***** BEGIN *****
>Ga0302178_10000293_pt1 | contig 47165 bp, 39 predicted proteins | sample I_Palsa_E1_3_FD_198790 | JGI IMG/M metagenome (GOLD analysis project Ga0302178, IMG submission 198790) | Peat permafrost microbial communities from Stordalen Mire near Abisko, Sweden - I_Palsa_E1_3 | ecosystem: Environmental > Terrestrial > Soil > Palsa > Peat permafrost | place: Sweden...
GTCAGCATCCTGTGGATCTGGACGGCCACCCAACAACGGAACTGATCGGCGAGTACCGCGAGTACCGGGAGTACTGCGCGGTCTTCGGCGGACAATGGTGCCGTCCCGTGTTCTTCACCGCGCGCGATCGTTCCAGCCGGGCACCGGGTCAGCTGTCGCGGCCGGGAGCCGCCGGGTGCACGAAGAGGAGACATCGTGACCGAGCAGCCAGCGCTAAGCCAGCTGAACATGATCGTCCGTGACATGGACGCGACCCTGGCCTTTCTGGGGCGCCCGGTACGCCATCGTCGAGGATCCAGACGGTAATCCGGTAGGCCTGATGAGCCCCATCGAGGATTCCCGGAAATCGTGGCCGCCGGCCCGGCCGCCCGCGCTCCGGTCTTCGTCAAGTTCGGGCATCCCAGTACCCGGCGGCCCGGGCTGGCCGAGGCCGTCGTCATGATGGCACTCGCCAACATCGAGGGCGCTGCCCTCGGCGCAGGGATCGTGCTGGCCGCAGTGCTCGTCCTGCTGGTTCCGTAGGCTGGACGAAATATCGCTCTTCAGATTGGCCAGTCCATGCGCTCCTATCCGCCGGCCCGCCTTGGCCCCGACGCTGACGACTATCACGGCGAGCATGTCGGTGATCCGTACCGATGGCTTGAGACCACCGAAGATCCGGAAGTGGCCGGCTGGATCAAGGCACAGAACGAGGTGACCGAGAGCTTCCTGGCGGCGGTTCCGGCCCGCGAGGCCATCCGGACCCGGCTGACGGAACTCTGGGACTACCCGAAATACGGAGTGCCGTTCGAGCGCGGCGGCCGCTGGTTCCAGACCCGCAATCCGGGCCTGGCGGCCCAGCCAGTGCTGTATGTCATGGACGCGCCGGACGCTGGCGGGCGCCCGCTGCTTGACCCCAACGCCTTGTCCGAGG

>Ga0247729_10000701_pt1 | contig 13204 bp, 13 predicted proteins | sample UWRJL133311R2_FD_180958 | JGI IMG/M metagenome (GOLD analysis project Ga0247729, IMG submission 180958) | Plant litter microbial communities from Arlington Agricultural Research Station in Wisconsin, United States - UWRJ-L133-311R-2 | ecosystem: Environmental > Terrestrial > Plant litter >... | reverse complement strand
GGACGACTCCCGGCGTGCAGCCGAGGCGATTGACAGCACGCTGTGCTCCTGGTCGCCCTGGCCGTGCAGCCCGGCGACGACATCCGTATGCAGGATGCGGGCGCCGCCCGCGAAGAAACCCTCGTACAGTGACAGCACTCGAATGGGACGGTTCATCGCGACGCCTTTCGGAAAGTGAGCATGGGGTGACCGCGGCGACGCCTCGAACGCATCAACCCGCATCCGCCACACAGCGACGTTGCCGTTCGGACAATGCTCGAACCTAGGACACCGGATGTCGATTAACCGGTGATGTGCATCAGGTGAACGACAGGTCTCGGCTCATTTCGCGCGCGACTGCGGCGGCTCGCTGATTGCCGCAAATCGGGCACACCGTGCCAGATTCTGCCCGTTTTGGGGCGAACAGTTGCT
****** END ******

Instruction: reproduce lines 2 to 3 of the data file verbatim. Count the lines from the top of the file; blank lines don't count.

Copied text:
GTCAGCATCCTGTGGATCTGGACGGCCACCCAACAACGGAACTGATCGGCGAGTACCGCGAGTACCGGGAGTACTGCGCGGTCTTCGGCGGACAATGGTGCCGTCCCGTGTTCTTCACCGCGCGCGATCGTTCCAGCCGGGCACCGGGTCAGCTGTCGCGGCCGGGAGCCGCCGGGTGCACGAAGAGGAGACATCGTGACCGAGCAGCCAGCGCTAAGCCAGCTGAACATGATCGTCCGTGACATGGACGCGACCCTGGCCTTTCTGGGGCGCCCGGTACGCCATCGTCGAGGATCCAGACGGTAATCCGGTAGGCCTGATGAGCCCCATCGAGGATTCCCGGAAATCGTGGCCGCCGGCCCGGCCGCCCGCGCTCCGGTCTTCGTCAAGTTCGGGCATCCCAGTACCCGGCGGCCCGGGCTGGCCGAGGCCGTCGTCATGATGGCACTCGCCAACATCGAGGGCGCTGCCCTCGGCGCAGGGATCGTGCTGGCCGCAGTGCTCGTCCTGCTGGTTCCGTAGGCTGGACGAAATATCGCTCTTCAGATTGGCCAGTCCATGCGCTCCTATCCGCCGGCCCGCCTTGGCCCCGACGCTGACGACTATCACGGCGAGCATGTCGGTGATCCGTACCGATGGCTTGAGACCACCGAAGATCCGGAAGTGGCCGGCTGGATCAAGGCACAGAACGAGGTGACCGAGAGCTTCCTGGCGGCGGTTCCGGCCCGCGAGGCCATCCGGACCCGGCTGACGGAACTCTGGGACTACCCGAAATACGGAGTGCCGTTCGAGCGCGGCGGCCGCTGGTTCCAGACCCGCAATCCGGGCCTGGCGGCCCAGCCAGTGCTGTATGTCATGGACGCGCCGGACGCTGGCGGGCGCCCGCTGCTTGACCCCAACGCCTTGTCCGAGG

>Ga0247729_10000701_pt1 | contig 13204 bp, 13 predicted proteins | sample UWRJL133311R2_FD_180958 | JGI IMG/M metagenome (GOLD analysis project Ga0247729, IMG submission 180958) | Plant litter microbial communities from Arlington Agricultural Research Station in Wisconsin, United States - UWRJ-L133-311R-2 | ecosystem: Environmental > Terrestrial > Plant litter >... | reverse complement strand